Cinema is an enduring art form, remarkably capable of withstanding the technological advances of the 20th century to emerge, in the 21st, much the same as it was a hundred years ago. Few activities that involve sitting in complete silence, shrouded in darkness, are as inherently social as a night at the movies. Time and again we’re reminded that cinemas perform a vital social function, generate dialogue and are capable of forging a community.
But in the 1980s, as it became easier to watch films in the comfort of home, cinema attendances worldwide suffered, leading to countless closures. In Ilanz, a tiny Swiss city on the banks of the Rhine, the 1989 closure of the area’s last cinema sparked the beginning of Filmclub Ilanz, a dedicated band of local cinephiles. For 15 years they presented sceenings in makeshift locations around the town until a 19th century forge presented itself as a permanent location in the heart of the alpine city.
“Cinema Sil Plaz really shines for how it has united the residents of Ilanz. The small, single screen cinema and its bar and venue serve the distinct needs of the alpine community.”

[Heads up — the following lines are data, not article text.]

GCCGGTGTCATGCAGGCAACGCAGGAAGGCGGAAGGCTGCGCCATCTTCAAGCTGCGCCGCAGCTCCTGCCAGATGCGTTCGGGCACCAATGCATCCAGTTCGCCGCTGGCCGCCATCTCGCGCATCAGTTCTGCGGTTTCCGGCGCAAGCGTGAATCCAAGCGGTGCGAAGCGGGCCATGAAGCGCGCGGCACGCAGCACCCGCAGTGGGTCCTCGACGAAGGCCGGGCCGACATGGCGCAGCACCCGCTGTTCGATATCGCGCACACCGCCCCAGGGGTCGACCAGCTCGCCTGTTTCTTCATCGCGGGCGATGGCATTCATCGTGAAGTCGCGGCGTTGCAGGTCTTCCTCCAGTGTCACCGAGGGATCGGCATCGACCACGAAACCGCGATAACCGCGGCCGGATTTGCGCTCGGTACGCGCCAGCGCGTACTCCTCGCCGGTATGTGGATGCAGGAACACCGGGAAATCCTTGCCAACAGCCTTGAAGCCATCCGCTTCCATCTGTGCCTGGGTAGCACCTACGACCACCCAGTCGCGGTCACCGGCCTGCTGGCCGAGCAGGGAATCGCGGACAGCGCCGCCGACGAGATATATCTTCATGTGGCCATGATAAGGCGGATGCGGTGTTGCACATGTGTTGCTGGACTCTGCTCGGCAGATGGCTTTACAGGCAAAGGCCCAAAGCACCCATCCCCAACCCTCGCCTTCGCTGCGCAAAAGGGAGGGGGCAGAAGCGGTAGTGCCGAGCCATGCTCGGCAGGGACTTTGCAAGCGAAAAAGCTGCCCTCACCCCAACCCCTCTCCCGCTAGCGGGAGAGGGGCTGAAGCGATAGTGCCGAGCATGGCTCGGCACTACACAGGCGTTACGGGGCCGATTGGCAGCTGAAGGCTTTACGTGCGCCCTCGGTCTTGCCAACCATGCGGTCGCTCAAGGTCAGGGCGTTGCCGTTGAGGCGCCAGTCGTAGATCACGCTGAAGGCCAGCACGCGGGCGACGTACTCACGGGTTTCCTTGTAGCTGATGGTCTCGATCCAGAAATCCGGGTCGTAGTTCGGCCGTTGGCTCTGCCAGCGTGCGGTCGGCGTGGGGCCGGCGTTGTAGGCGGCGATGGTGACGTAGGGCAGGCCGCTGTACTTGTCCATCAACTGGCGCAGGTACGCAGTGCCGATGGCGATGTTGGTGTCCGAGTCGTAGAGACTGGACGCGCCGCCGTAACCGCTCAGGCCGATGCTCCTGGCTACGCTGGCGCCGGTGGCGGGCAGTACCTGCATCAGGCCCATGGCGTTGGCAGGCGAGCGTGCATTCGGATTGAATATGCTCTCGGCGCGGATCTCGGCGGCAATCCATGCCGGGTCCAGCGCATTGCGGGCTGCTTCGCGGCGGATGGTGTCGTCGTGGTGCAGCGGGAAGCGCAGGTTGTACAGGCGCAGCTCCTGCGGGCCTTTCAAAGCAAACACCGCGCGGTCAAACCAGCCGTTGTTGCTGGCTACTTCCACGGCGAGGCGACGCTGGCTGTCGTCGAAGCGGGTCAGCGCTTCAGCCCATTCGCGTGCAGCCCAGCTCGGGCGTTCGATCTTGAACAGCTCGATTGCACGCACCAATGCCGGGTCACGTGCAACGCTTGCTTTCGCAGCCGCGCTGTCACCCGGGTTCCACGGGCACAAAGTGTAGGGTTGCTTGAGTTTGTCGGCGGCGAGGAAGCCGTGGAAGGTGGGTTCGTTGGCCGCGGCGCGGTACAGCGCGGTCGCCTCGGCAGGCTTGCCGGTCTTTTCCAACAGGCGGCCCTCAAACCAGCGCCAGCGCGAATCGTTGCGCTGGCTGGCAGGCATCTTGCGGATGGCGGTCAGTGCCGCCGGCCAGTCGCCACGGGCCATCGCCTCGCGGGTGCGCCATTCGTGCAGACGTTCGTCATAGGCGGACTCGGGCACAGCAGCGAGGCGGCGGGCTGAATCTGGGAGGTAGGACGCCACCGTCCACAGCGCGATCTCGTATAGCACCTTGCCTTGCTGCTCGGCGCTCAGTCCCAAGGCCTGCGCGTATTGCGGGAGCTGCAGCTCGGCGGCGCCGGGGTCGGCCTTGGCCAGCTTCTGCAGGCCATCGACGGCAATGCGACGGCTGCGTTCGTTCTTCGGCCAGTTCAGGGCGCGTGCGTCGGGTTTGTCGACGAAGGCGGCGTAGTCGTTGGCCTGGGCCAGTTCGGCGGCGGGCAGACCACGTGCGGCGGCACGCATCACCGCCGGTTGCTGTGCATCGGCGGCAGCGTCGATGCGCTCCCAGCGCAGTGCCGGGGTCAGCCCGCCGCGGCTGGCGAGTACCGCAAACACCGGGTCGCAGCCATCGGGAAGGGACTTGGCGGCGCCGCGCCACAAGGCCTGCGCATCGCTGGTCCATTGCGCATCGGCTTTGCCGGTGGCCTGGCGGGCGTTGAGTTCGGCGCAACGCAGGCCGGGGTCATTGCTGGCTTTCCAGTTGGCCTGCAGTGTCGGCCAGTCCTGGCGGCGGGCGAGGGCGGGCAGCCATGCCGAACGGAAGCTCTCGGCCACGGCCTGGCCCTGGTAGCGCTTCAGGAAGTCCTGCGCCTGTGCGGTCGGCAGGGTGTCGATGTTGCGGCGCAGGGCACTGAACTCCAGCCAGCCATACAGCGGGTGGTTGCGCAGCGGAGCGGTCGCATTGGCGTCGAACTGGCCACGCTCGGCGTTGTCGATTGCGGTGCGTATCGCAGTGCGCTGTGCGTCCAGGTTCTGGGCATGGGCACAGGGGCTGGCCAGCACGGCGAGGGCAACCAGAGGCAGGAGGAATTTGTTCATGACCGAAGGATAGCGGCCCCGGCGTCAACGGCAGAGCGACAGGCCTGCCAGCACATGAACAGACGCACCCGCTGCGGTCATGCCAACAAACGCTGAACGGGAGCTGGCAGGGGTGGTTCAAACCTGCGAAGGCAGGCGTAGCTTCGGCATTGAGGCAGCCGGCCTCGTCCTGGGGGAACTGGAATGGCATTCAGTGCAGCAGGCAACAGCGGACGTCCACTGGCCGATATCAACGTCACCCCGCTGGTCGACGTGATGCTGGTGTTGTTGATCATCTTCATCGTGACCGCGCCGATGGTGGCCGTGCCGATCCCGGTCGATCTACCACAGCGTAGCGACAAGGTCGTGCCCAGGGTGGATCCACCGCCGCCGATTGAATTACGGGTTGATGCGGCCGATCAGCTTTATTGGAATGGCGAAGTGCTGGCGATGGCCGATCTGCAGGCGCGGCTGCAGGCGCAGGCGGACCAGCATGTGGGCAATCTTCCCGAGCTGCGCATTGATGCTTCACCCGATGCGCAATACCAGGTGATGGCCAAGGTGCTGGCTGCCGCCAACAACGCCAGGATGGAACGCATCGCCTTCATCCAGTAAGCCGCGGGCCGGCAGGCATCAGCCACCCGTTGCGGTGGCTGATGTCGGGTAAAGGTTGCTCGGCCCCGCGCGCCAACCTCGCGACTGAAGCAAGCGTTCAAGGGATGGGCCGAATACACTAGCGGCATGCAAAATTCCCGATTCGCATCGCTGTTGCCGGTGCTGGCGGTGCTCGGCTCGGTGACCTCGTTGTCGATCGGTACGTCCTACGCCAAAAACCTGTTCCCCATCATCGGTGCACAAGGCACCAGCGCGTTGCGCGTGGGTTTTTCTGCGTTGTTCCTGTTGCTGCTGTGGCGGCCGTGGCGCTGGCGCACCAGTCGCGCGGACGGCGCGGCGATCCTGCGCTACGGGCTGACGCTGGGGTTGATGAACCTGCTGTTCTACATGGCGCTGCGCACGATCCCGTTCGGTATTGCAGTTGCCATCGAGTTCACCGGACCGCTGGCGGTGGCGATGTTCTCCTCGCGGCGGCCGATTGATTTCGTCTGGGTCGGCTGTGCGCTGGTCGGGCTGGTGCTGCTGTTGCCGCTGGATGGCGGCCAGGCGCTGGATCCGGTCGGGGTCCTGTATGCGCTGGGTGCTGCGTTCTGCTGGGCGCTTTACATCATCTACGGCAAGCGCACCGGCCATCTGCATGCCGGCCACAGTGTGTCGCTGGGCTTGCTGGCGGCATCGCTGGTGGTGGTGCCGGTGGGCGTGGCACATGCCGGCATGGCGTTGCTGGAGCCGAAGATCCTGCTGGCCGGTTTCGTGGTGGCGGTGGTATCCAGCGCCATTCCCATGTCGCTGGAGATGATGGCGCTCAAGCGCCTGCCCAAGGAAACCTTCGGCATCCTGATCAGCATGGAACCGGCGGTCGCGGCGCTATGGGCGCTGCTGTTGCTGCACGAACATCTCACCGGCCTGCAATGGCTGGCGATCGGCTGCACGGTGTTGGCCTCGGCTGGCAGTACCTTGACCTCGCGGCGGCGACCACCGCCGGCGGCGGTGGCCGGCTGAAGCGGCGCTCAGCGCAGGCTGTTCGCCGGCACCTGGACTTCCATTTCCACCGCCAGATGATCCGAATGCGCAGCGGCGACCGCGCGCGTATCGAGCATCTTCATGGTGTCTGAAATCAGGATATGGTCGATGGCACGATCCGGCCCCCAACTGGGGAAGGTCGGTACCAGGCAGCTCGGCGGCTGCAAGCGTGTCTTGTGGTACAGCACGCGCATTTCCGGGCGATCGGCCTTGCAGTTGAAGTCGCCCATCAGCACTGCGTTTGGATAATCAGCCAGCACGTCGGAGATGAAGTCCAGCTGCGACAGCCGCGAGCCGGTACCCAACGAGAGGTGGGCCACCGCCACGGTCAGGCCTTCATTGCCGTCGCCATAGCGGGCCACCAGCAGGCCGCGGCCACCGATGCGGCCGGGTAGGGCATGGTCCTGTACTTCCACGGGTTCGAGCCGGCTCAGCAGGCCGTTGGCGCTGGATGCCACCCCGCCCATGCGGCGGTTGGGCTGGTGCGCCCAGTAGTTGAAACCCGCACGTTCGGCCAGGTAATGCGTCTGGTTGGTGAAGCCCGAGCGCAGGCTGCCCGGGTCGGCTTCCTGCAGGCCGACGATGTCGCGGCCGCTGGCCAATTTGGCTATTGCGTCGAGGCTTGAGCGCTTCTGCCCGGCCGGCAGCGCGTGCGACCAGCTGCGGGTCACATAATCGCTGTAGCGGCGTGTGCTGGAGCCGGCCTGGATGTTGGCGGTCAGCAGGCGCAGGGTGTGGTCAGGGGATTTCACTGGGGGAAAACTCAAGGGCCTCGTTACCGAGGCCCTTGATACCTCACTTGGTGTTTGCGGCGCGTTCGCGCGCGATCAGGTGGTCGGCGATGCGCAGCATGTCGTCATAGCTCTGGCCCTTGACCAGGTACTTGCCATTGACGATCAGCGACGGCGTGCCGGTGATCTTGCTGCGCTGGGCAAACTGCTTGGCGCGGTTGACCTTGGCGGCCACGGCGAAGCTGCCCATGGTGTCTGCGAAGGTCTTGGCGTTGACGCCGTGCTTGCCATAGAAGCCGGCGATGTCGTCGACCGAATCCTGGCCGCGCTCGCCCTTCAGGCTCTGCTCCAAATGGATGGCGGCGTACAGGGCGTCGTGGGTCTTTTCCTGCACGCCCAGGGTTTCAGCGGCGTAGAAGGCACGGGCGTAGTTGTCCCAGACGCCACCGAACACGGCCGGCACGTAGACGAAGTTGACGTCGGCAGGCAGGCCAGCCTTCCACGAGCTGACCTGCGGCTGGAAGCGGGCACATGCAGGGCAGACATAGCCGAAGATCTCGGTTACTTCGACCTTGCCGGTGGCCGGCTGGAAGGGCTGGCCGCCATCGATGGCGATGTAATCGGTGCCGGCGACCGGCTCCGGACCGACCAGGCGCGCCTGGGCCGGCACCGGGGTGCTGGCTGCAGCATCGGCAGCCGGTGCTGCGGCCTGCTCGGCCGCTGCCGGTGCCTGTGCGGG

Cinema Sil Plaz was pieced together on a shoestring budget using the resources of the community. Within the club’s members were its architects, Ramun Capaul and Gordian Blumenthal. Just over 100 km away, beyond an Alp or two, lived an Austrian rammed-earth specialist, and so the architects’ experiments with the material took flight.
The result is simultaneously humble and breathtaking, something attested to by the architectural tourists that pass through Ilanz on their way to Peter Zumthor’s Val Thermal Pools. But Cinema Sil Plaz really shines for how it has united the residents of Ilanz. The small, single screen cinema and its bar and venue serve the distinct needs of the alpine community. The rammed earth isn’t simply visually striking – it’s a highly sustainable use of materiality that enhances the acoustics of both the cinema and the venue, helping create a state-of-the-art destination. As a result, the city of just 2000 residents now frequently hosts international musicians and speakers in their cinema.
When the stage isn’t hosting live music, it’s scattered with chairs and tables with patinas only a mountain village can provide. Here, a cinema club that for so long wandered the Alps without shelter now spend long evenings drinking local wine, discussing film and feeling proud of what they’ve helped build.
Capaul & Blumenthal
Samuel Davison is Editor at Right Angle Studio. He has written extensively on cities for a range of international publications. He also publishes This is the Same Ocean, an annual journal of photography. His photographic work has been shown around the world and he was the 2016 winner of the Independent Photography Festival’s Grand Jury Prize.